- The Washington Times - Monday, May 1, 2006

The nation’s energy secretary yesterday said he does not expect U.S. gasoline prices to dip much below current levels for the next two to three years.

Citing demand from such emerging economies as China and India, Energy Secretary Samuel W. Bodman said “suppliers have lost control of the market, and, therefore, demand exceeds supply.”

“Clearly, we’re going to have a number of years, two or three years, before suppliers are going to be in a position to meet the demands of those who are consuming this product,” Mr. Bodman said on NBC’s “Meet the Press.”

Similar remarks came from other administration officials, including new White House Chief of Staff Joshua B. Bolten, who said high prices at the pumps are “not going to be solved in the short run by some silver bullet.”

“This is a very large problem,” Mr. Bolten said on “Fox News Sunday” in his first television interview since becoming the president’stop aide two weeks ago. “It’s built up over many years — decades, in fact.”

President Bush announced a series of immediate steps for attacking high energy prices last week, such as examining environmental rules limiting gasoline supplies and suspending the filling of U.S. emergency crude-oil stockpiles.

Mr. Bodman, meanwhile, said the administration has seen “no evidence” that oil companies are exploiting consumers by profiting from escalating prices, but also said, “This is one of those situations, I guess, where I would call it ‘trust but verify,’ ” citing a phrase that President Reagan used to refer to arms-control deals with the Soviet Union.

Senators from both sides of the aisle have raised concerns about the role of oil companies in the rising prices, with Democrats and some Republicans calling for a possible special tax on companies reaping record profits.

Exxon Mobil Corp., which in January reported a record one-year profit of $36 billion, last week announced an $8.4 billion profit for the first three months of this year — the company’s biggest ever for a first quarter.

When asked on CNN’s “Late Edition” whether such a windfall-profits tax should be exacted on major oil companies, Sen. Trent Lott, Mississippi Republican, said: “This may come as a shock to you, but I’m going to keep my options open.”

“If the oil companies don’t stop escalating the gasoline prices, it is going to force the people to demand that the Congress do something more and the Congress is going to have to do more,” Mr. Lott said.

Mr. Bodman, however, said taxing the companies may prompt them to pump less in a scheme to avoid having to pay, citing what happened when the government implemented such a tax in the 1970s.

“It did not work,” Mr. Bodman said. “That proposal does not hold water.”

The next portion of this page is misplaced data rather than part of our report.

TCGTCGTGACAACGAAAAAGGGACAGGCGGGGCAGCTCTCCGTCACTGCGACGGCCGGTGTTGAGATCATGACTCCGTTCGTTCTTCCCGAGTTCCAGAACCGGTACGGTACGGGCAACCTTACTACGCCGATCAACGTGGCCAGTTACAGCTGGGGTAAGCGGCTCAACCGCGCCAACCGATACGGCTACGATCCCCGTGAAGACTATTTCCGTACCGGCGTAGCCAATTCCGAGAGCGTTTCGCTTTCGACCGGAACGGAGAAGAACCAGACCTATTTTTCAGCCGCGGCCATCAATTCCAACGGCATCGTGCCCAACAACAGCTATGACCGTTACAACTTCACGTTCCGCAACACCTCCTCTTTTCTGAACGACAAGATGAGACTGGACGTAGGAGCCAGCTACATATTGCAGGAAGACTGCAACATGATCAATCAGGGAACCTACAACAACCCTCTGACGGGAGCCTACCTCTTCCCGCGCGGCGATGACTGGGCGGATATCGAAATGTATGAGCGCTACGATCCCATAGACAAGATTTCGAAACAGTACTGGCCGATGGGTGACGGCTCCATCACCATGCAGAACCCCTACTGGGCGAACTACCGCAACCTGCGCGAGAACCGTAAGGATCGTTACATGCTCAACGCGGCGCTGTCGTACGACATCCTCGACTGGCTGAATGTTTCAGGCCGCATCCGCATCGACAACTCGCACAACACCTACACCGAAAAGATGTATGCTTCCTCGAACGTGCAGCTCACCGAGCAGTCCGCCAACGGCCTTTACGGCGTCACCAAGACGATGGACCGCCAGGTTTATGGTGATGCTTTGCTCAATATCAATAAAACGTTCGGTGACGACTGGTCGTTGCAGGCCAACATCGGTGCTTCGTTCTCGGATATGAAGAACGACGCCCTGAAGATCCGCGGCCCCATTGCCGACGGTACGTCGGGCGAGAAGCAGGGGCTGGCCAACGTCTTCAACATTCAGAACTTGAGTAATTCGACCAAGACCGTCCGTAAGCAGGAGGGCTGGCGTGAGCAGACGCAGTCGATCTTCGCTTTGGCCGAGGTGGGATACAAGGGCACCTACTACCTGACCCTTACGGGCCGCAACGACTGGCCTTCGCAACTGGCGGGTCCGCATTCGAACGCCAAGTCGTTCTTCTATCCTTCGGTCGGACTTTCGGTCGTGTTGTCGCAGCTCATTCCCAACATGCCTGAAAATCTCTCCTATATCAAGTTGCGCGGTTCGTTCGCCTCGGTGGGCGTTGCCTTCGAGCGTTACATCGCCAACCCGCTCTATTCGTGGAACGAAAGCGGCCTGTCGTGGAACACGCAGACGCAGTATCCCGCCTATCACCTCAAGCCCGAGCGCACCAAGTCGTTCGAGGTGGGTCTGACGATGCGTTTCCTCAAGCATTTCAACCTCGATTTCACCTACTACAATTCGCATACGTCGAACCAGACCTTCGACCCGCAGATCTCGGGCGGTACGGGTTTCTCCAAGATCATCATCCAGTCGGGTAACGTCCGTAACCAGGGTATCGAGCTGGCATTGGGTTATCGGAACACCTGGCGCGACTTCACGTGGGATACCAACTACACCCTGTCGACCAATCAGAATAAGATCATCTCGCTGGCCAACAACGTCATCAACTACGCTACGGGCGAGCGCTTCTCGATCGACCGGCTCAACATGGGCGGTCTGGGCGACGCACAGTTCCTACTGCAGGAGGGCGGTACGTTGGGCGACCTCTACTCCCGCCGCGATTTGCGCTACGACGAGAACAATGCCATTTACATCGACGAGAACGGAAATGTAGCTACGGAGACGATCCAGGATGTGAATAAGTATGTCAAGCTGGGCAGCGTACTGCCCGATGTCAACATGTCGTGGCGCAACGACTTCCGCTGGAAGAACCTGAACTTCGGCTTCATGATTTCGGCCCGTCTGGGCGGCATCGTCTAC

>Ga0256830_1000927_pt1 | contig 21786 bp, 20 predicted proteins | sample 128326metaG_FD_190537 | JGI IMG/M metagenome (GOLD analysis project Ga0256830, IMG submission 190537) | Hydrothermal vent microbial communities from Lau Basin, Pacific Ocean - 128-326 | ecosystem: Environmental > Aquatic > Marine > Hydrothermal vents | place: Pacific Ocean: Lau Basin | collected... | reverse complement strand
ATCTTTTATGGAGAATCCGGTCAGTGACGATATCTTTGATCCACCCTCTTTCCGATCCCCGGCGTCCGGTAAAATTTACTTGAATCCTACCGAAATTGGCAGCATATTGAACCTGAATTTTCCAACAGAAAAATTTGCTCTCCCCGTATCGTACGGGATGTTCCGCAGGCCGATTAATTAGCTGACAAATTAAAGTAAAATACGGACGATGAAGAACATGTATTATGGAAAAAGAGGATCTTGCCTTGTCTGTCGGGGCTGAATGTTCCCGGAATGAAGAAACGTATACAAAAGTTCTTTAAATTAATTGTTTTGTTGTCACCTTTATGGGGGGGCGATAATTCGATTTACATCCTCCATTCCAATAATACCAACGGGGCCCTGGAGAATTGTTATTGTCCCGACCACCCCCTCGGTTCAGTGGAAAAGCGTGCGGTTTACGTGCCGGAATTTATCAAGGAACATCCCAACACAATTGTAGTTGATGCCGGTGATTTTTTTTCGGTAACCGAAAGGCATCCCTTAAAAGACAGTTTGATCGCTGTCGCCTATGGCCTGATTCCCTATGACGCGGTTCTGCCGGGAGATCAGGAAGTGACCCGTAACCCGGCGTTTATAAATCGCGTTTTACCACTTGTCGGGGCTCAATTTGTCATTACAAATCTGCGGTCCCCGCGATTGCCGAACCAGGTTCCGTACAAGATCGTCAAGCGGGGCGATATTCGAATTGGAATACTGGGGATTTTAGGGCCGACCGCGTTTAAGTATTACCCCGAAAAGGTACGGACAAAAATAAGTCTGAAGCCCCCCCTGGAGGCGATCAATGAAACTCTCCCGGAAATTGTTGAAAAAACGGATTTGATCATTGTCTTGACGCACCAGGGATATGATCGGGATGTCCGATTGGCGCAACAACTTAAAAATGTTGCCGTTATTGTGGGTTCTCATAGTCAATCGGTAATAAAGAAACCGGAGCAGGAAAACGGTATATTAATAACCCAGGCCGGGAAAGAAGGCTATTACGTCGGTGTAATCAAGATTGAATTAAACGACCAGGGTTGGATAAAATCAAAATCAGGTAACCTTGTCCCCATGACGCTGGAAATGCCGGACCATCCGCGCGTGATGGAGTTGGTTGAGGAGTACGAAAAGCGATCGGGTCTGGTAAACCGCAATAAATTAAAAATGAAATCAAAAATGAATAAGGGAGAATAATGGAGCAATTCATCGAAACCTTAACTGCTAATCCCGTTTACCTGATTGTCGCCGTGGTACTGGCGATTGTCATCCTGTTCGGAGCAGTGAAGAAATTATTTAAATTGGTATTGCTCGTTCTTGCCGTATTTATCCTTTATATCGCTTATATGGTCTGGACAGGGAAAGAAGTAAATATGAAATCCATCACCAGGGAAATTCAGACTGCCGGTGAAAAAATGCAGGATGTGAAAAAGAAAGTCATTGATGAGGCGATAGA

Sen. Barbara Boxer, who also appeared on CNN, said oil companies are “manipulating supply” dishonestly to affect gas prices.

“I could tell you a story in my home state where Shell Oil tried to shut down a refinery that was their refinery. They said there were no buyers,” the California Democrat said. “We said, ‘Well, it sounds to me like you’re trying to manipulate the supply,’ and they said, ‘Oh no.’ ”

“It turned out there were buyers,” she said.

Senate Republicans have advocated sending $100 rebate checks to taxpayers to ease the sting at the pumps. Mrs. Boxer yesterday said a better proposal is one by Sen. Debbie Stabenow, Michigan Democrat, calling “for a $500 rebate to everyone.”

“It would come from going back and taking away the tax breaks, $5 billion strong, that we just gave to big oil, big energy companies in the last energy bill,” Mrs. Boxer said.

Mr. Lott said he also did not “think much about the $100 rebate” plan. He stressed a multipronged approach, including higher reliance on alternative fuels, as well going forward with oil drilling in Alaska’s Arctic National Wildlife Refuge.

“If we’d have done it 10 years ago, when President Clinton vetoed the bill, that oil product would be coming in, and gas products would be coming in through our pipelines in the United States now,” he said. “I want the whole package. I want to conserve, I want alternative fuels, hybrid automobiles — sure, let’s do that.”

Administration officials stress the long-term goal of decreasing the nation’s dependence on foreign oil. Secretary of State Condoleezza Rice yesterday said the United States is encouraging the world’s oil-rich nations to increase production, but also said that the long-term solution is to embrace fuel sources other than oil.

“We need to deal with long-term problems of technologies that may get us out of this trap,” she said on ABC’s “This Week.”

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